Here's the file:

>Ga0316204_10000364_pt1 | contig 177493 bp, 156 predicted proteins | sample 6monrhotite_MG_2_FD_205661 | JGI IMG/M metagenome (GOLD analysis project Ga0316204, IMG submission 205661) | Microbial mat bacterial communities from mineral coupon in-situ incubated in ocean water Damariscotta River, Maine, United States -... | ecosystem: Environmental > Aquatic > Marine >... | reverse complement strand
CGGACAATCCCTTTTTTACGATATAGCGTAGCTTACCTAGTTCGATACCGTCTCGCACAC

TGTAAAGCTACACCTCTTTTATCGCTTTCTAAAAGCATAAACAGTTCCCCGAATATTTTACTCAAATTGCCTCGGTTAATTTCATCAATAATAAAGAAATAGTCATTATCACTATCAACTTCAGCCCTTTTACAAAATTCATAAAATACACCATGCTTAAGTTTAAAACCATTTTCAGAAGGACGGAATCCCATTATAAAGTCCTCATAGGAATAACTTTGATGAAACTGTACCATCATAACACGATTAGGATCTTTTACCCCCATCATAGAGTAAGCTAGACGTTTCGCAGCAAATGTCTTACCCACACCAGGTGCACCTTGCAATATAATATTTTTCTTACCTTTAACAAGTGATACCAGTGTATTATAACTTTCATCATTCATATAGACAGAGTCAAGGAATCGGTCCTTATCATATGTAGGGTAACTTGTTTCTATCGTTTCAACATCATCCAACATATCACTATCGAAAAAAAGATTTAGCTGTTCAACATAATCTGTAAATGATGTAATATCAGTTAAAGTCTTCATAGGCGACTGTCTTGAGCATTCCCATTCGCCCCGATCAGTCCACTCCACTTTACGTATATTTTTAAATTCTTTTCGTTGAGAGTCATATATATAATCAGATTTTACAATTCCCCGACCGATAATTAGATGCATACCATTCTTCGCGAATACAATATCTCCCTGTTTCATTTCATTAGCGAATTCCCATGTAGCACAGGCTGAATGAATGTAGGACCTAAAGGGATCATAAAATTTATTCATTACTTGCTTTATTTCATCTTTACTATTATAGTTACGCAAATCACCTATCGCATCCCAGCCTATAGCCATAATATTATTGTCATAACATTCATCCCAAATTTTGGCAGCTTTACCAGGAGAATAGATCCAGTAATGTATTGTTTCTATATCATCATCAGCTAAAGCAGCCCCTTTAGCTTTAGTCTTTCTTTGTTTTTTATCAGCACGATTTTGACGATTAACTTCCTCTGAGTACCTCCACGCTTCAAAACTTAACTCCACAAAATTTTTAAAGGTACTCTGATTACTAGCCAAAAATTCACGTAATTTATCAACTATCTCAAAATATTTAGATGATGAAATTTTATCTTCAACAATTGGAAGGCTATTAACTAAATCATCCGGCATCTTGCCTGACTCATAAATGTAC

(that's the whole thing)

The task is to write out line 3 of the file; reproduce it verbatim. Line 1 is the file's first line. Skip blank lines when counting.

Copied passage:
TGTAAAGCTACACCTCTTTTATCGCTTTCTAAAAGCATAAACAGTTCCCCGAATATTTTACTCAAATTGCCTCGGTTAATTTCATCAATAATAAAGAAATAGTCATTATCACTATCAACTTCAGCCCTTTTACAAAATTCATAAAATACACCATGCTTAAGTTTAAAACCATTTTCAGAAGGACGGAATCCCATTATAAAGTCCTCATAGGAATAACTTTGATGAAACTGTACCATCATAACACGATTAGGATCTTTTACCCCCATCATAGAGTAAGCTAGACGTTTCGCAGCAAATGTCTTACCCACACCAGGTGCACCTTGCAATATAATATTTTTCTTACCTTTAACAAGTGATACCAGTGTATTATAACTTTCATCATTCATATAGACAGAGTCAAGGAATCGGTCCTTATCATATGTAGGGTAACTTGTTTCTATCGTTTCAACATCATCCAACATATCACTATCGAAAAAAAGATTTAGCTGTTCAACATAATCTGTAAATGATGTAATATCAGTTAAAGTCTTCATAGGCGACTGTCTTGAGCATTCCCATTCGCCCCGATCAGTCCACTCCACTTTACGTATATTTTTAAATTCTTTTCGTTGAGAGTCATATATATAATCAGATTTTACAATTCCCCGACCGATAATTAGATGCATACCATTCTTCGCGAATACAATATCTCCCTGTTTCATTTCATTAGCGAATTCCCATGTAGCACAGGCTGAATGAATGTAGGACCTAAAGGGATCATAAAATTTATTCATTACTTGCTTTATTTCATCTTTACTATTATAGTTACGCAAATCACCTATCGCATCCCAGCCTATAGCCATAATATTATTGTCATAACATTCATCCCAAATTTTGGCAGCTTTACCAGGAGAATAGATCCAGTAATGTATTGTTTCTATATCATCATCAGCTAAAGCAGCCCCTTTAGCTTTAGTCTTTCTTTGTTTTTTATCAGCACGATTTTGACGATTAACTTCCTCTGAGTACCTCCACGCTTCAAAACTTAACTCCACAAAATTTTTAAAGGTACTCTGATTACTAGCCAAAAATTCACGTAATTTATCAACTATCTCAAAATATTTAGATGATGAAATTTTATCTTCAACAATTGGAAGGCTATTAACTAAATCATCCGGCATCTTGCCTGACTCATAAATGTAC